A qualitative analysis of vaccine safety perceptions and concerns among caretakers in Uganda.
ABSTRACT Parents and caretakers of young children often have concerns about vaccine safety and adverse events following immunization (AEFI). Little is known about vaccine safety perceptions in Uganda and their influence on parental decision-making about infant immunization. The study objectives were: to identify community sources of information on immunization, vaccine safety and AEFI; determine caretakers' knowledge of immunization; identify community concerns/fears about immunization and AEFI and their influence on caretakers' decisions to vaccinate; and obtain an understanding of knowledge, perceptions, and experience of health care workers (HCWs) and policy administrators on vaccine safety and AEFI. Twelve focus group discussions with 136 caretakers who were very or somewhat concerned about vaccine safety and 25 key informant interviews were conducted in two districts (1 urban and 1 rural) with district authorities and health facility staff as well as national level decision-makers between December and April 2006. Content analysis was used to analyze the results. The main themes identified related to general lack of information among caretakers about immunization, perceived immunization benefits, immunization concerns, and misconceptions. Specific caretaker concerns related to vaccine administration, immunization services and vaccine safety. Experiences with AEFI and concerns about vaccine safety negatively affected caretakers' decisions to vaccinate their children, notably in rural areas. HCWs demonstrated knowledge about AEFI and their management although incidences reported to facilities were rare. Inadequate communication between HCWs and caretakers was noted. Concerns and misconceptions about vaccination still exist among caretakers in Uganda and influence decisions to vaccinate. Effective inter personal communication initiated by HCWs towards caretakers is needed.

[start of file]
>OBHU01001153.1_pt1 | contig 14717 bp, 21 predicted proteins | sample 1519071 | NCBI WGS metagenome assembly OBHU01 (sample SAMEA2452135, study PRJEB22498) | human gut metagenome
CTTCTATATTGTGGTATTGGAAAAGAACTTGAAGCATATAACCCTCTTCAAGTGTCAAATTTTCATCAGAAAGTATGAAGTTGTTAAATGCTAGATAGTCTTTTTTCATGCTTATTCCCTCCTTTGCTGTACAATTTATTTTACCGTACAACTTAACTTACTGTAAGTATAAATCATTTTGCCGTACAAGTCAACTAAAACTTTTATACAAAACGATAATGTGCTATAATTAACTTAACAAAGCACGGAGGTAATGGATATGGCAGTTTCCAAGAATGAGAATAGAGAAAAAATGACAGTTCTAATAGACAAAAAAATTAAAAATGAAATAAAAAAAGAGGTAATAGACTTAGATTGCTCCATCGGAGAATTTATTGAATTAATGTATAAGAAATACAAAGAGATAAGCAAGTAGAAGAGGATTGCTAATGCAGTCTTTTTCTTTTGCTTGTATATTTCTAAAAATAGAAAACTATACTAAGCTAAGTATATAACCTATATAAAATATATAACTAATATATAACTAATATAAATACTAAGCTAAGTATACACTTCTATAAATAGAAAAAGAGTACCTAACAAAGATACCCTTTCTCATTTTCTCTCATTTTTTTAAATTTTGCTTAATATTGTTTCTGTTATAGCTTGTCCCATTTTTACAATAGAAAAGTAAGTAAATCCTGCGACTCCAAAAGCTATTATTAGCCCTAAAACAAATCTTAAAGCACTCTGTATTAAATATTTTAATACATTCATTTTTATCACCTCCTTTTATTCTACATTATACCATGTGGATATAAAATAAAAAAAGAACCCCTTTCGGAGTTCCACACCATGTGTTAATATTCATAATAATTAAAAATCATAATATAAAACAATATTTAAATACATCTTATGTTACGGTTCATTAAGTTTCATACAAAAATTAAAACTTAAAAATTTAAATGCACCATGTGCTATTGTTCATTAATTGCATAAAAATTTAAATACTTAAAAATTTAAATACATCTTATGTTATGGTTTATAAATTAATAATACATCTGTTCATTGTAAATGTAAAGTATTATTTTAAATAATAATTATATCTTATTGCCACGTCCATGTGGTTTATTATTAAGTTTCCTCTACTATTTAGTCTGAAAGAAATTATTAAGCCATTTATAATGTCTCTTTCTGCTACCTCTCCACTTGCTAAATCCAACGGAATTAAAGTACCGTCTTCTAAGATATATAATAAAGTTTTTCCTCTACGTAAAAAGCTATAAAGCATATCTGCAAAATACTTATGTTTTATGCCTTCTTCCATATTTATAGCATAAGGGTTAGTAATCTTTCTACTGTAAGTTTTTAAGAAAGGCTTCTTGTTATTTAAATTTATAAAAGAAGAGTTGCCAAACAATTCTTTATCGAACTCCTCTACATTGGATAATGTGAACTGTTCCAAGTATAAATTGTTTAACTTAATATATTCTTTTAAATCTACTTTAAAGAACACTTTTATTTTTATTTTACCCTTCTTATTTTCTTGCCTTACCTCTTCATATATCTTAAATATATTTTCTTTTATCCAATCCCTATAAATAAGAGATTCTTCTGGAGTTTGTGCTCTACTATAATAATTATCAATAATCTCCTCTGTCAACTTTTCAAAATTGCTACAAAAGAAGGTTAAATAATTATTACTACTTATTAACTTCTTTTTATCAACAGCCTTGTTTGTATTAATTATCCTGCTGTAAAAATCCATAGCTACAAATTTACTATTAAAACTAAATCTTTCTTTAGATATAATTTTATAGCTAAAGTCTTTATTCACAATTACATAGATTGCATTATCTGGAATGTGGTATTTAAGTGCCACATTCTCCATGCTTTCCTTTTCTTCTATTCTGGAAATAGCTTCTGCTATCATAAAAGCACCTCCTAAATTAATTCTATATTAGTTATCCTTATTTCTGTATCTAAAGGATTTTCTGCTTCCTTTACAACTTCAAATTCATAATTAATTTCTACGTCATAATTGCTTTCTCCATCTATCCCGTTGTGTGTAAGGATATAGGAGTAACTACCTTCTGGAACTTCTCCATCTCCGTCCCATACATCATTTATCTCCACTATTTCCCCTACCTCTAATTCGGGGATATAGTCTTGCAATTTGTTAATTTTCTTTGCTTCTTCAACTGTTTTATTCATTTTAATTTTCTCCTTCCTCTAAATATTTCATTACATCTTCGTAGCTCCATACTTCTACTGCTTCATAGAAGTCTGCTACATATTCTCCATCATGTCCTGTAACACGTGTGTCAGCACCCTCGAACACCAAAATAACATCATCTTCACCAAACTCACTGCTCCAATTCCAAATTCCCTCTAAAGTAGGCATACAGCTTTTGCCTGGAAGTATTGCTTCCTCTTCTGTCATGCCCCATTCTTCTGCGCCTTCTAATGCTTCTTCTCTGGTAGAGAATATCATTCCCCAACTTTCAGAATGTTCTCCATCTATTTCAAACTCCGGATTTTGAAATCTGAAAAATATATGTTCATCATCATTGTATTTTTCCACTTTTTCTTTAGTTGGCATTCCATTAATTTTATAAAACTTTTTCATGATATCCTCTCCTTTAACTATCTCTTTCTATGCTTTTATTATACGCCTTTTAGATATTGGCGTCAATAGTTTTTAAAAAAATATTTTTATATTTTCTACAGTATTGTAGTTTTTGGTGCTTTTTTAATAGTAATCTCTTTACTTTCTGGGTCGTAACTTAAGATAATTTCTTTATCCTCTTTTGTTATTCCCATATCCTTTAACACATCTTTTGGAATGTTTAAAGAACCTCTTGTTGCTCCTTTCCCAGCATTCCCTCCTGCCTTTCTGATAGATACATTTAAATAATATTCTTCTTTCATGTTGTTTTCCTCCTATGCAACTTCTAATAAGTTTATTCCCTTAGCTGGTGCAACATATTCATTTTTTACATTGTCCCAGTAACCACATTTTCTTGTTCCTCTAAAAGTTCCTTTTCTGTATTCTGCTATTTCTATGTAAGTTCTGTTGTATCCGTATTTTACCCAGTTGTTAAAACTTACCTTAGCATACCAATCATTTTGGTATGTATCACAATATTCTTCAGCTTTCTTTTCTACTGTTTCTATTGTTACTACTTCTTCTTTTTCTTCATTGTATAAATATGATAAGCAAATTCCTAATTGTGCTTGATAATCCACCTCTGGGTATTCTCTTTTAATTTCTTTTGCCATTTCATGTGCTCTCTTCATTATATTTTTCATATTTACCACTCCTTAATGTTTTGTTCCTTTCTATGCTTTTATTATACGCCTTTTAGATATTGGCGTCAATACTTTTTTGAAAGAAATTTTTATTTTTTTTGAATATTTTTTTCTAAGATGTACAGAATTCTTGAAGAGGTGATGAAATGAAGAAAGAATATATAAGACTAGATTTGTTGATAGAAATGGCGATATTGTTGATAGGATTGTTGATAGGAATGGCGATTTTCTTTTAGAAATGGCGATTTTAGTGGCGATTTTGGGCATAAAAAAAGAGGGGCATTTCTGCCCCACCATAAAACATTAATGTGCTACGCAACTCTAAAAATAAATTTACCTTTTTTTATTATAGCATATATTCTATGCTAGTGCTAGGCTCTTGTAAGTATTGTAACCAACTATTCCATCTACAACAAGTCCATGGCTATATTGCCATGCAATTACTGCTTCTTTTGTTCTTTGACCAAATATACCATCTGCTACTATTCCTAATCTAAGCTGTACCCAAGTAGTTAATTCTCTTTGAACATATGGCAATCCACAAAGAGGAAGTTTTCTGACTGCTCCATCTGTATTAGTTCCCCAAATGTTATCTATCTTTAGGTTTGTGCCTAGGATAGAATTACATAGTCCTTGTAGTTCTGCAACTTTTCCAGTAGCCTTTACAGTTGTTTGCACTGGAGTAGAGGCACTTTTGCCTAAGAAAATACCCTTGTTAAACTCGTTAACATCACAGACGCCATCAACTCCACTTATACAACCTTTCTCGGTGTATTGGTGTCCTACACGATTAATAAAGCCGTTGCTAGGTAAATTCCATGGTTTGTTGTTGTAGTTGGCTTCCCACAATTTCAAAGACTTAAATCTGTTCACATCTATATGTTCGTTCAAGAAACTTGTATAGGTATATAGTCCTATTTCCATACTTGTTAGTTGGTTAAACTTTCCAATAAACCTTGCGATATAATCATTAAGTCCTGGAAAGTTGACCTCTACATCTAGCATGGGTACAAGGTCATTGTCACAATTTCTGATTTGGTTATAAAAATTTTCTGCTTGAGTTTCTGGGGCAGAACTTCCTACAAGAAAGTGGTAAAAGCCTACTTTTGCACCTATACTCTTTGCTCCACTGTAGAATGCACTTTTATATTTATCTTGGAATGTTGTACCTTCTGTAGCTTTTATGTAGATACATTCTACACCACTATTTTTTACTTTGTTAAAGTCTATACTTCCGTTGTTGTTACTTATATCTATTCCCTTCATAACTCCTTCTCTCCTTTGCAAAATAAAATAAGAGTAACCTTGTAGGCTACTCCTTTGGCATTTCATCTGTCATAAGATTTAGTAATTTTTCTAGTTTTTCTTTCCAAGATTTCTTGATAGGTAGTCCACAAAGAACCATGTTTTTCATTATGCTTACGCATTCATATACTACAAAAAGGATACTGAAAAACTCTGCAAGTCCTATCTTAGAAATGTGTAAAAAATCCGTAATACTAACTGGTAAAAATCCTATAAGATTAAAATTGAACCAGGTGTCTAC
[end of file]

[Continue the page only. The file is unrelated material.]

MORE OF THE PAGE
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ABSTRACT: The HIV epidemic in the south Indian state of Karnataka disproportionately burdens key populations of men who have sex with men and female sex workers. Despite having successfully reduced HIV incidence among certain key populations through the use of targeted intervention, India's HIV epidemic remains one of its greatest public health issues. The best long-term strategy for managing the global HIV epidemic might involve a preventive vaccine; however, vaccine availability cannot guarantee its accessibility or acceptability. Vaccine recommendations from frontline health service providers have previously been identified as useful strategies to enhance vaccine uptake among target groups. This study used structured interviews to explore frontline health service providers' self-identified likelihood to recommend a future, preventive HIV vaccine to key populations in Karnataka. A modified social ecological model was then used to categorise factors that might prevent health service providers from recommending an HIV vaccine. Overall, 83% of health service providers reported that they would be very likely to recommend an HIV vaccine to men who have sex with men and female sex workers, while less than one-third of participants identified one or more barrier to vaccine recommendation. Intrapersonal, interpersonal, and structural/political factors were most commonly reported to act as potential barriers to future HIV vaccine recommendation among health service providers in Karnataka. This study adds to the limited body of literature focussing on future HIV vaccine acceptability in low- and middle-income countries and highlights some of the several complexities surrounding vaccine acceptability and uptake among key populations in Karnataka. Copyright © 2014. Published by Elsevier Ltd.Vaccine 12/2014; 33(5). DOI:10.1016/j.vaccine.2014.12.009 · 3.49 Impact Factor